In Japan, it is quite easy to find places with Internet access. Internet cafes are the most commonly used places where they come in many shapes and sizes. The level of service and privacy may exceed your expectations! Depending on the Internet cafe you go to, not only do they have Internet access, but they also offer comics, magazines, DVDs, TV, and video games. Some areas even have drinks, microwave, and showers. You may also request pillows and blankets.
Most Internet cafes are open 24 hours, thus it is common for people to stay overnight. You may think the price is expensive if you stay overnight, but the price is quite reasonable ranging from 1500 to 2500 yen. Depending on the room you stay in (public/business/couple/private rooms), the price would vary, but it is still much cheaper than staying at a hotel. Staying in a public booth which is the cheapest cost around 400 yen per hour or 1000 yen for 3 hours.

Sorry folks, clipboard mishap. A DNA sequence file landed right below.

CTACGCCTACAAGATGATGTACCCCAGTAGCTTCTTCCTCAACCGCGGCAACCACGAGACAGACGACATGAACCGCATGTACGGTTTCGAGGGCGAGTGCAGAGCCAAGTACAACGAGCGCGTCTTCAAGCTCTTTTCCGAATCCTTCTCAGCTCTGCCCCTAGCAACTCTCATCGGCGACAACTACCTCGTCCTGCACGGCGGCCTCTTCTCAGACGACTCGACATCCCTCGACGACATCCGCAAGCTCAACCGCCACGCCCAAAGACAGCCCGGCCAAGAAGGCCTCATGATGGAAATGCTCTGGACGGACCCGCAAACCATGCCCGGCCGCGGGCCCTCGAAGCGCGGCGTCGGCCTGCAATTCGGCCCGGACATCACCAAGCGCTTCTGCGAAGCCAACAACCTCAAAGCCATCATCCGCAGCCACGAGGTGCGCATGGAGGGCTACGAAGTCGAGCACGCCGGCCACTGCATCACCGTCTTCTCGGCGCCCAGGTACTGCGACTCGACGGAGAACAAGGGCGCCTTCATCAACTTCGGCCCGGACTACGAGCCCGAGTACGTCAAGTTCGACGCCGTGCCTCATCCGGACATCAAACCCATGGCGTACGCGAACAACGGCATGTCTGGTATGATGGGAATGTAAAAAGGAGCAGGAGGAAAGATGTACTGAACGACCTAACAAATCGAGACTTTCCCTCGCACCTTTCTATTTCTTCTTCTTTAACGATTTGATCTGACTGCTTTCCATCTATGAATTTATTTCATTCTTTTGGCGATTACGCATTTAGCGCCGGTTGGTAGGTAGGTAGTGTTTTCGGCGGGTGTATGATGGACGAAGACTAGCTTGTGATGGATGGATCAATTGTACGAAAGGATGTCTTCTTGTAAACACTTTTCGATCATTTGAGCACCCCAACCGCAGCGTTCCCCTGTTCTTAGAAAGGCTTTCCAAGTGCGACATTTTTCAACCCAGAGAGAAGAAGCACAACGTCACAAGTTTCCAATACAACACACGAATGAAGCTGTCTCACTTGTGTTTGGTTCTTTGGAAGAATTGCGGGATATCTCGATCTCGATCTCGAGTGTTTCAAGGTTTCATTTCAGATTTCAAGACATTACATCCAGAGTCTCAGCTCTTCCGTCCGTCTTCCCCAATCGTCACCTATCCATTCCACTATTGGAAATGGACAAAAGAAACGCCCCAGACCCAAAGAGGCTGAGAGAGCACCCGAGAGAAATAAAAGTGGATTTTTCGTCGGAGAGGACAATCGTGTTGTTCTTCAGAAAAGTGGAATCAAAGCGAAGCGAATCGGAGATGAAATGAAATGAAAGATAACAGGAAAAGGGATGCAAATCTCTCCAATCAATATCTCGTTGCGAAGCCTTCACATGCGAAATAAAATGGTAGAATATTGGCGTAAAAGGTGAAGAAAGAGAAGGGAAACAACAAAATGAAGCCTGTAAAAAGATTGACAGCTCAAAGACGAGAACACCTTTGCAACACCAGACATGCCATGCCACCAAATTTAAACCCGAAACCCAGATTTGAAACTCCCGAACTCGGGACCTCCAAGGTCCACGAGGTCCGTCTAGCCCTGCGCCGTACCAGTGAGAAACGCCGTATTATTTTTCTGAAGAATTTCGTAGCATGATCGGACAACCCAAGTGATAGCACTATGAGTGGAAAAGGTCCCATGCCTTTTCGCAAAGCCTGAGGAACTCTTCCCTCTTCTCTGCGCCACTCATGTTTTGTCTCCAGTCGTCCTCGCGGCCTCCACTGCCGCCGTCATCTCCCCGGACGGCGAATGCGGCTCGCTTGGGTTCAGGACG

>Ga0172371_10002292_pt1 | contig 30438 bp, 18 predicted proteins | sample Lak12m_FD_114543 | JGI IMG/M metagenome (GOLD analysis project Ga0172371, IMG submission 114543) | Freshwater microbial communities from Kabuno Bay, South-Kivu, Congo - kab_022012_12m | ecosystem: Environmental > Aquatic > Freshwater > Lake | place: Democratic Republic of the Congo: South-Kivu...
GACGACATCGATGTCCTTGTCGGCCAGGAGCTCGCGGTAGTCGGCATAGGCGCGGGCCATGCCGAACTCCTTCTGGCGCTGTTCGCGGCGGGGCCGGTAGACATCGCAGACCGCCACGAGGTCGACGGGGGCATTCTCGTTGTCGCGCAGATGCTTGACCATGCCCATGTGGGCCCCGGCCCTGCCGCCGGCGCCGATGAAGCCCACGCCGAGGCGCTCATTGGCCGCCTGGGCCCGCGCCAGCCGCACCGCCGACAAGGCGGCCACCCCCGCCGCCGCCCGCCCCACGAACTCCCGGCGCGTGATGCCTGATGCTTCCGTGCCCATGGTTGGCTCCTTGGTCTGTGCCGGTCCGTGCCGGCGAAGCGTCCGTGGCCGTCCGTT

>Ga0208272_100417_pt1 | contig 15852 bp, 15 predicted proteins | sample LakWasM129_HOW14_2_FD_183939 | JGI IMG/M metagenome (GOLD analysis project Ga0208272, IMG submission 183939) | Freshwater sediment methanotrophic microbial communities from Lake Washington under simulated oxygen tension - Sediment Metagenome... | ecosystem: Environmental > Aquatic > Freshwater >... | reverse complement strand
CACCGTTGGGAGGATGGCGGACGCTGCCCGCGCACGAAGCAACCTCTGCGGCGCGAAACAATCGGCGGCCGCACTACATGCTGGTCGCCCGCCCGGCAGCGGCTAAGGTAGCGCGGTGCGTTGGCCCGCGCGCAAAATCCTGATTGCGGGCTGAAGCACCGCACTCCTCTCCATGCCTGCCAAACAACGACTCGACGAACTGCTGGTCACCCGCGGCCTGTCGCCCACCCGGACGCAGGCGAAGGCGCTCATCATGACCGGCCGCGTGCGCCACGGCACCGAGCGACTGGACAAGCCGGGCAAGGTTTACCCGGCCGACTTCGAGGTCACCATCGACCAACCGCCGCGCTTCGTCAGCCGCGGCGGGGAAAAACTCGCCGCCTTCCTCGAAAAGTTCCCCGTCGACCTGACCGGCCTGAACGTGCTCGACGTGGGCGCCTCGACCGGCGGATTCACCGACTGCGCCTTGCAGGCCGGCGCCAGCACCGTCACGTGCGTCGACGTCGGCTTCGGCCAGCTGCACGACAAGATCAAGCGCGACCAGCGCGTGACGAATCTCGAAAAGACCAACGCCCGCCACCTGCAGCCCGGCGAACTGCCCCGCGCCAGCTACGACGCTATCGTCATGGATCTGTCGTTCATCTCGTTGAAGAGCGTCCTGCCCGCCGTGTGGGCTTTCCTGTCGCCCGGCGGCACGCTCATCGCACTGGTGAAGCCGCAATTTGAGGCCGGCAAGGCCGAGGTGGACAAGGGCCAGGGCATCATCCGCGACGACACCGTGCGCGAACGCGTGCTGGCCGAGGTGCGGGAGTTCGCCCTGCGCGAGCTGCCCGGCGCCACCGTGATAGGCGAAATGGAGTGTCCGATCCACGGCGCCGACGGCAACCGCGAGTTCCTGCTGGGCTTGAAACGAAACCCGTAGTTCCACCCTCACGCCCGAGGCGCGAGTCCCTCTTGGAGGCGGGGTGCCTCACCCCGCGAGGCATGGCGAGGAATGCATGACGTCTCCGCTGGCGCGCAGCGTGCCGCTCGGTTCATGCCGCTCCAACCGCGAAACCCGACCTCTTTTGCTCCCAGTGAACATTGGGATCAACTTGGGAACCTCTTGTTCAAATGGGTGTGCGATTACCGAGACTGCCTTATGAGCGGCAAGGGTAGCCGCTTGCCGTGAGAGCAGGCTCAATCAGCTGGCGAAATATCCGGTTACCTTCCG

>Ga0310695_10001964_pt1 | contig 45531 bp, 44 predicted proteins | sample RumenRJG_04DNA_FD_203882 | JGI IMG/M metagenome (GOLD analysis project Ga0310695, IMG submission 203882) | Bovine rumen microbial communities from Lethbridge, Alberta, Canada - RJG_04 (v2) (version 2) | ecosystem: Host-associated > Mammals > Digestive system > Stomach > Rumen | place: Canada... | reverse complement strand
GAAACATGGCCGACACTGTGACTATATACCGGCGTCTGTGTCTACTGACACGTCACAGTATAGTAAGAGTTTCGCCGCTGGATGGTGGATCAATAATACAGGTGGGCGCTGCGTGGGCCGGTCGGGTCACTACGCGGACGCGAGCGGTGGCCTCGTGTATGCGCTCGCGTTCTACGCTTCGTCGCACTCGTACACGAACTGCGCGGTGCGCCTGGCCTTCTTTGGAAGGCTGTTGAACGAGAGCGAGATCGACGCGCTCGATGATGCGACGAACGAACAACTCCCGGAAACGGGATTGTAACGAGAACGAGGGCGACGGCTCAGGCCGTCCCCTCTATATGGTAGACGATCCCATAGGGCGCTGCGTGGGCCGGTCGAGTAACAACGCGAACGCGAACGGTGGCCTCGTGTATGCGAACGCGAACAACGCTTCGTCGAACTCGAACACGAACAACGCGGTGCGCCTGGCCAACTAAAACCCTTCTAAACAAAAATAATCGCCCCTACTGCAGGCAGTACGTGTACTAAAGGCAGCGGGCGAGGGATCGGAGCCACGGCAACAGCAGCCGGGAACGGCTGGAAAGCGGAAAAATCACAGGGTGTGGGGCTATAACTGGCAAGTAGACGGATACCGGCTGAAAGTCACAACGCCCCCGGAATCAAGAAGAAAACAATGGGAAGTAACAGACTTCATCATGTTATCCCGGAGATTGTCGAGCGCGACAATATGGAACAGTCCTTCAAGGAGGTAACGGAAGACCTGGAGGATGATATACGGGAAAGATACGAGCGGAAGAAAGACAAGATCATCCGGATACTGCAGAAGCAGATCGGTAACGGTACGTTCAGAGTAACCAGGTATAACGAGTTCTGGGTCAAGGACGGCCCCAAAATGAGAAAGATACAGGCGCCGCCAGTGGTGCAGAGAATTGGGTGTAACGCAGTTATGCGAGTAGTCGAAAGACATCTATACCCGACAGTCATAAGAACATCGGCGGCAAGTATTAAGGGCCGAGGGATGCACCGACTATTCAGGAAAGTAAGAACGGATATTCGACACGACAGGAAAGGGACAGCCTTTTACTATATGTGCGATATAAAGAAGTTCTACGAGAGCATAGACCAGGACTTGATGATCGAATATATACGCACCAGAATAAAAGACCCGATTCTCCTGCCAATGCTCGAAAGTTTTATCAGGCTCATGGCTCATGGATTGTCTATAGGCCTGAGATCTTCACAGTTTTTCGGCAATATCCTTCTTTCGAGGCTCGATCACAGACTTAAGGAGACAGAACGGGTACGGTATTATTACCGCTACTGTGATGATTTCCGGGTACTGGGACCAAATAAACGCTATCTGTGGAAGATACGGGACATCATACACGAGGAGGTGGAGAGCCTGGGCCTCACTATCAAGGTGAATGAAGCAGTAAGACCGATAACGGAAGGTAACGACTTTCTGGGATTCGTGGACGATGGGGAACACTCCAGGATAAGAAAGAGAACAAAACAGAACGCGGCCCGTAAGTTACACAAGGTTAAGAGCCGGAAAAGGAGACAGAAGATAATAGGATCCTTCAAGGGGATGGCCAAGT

Staying at an Internet cafe may be a great idea if you are looking for a decent and cheap place to stay for two or three days in Japan. Popeye Media Cafes, well-known Internet cafe, are probably most recommended where you could easily find them in every major train stations.
Friday, May 21, 2010
Tokyo is well known for its size and subsequent efficient public transportation system, but unknown to many visitors is the fact that Tokyo is a great city to walk around.
It’s true that you’re never far away from a train or subway station in Tokyo, but if the weather’s fine, why not consider walking to your points of interest? Not only will you get some great exercise, but you’ll experience Tokyo “between the stations.” You don’t have to venture too far from any popular train station in Tokyo to find yourself in quaint neighbourhoods or traditional shopping districts.
Here are a few examples of easy and interesting walks in the Tokyo metropolitan area.
1.) Shibuya to Shinjuku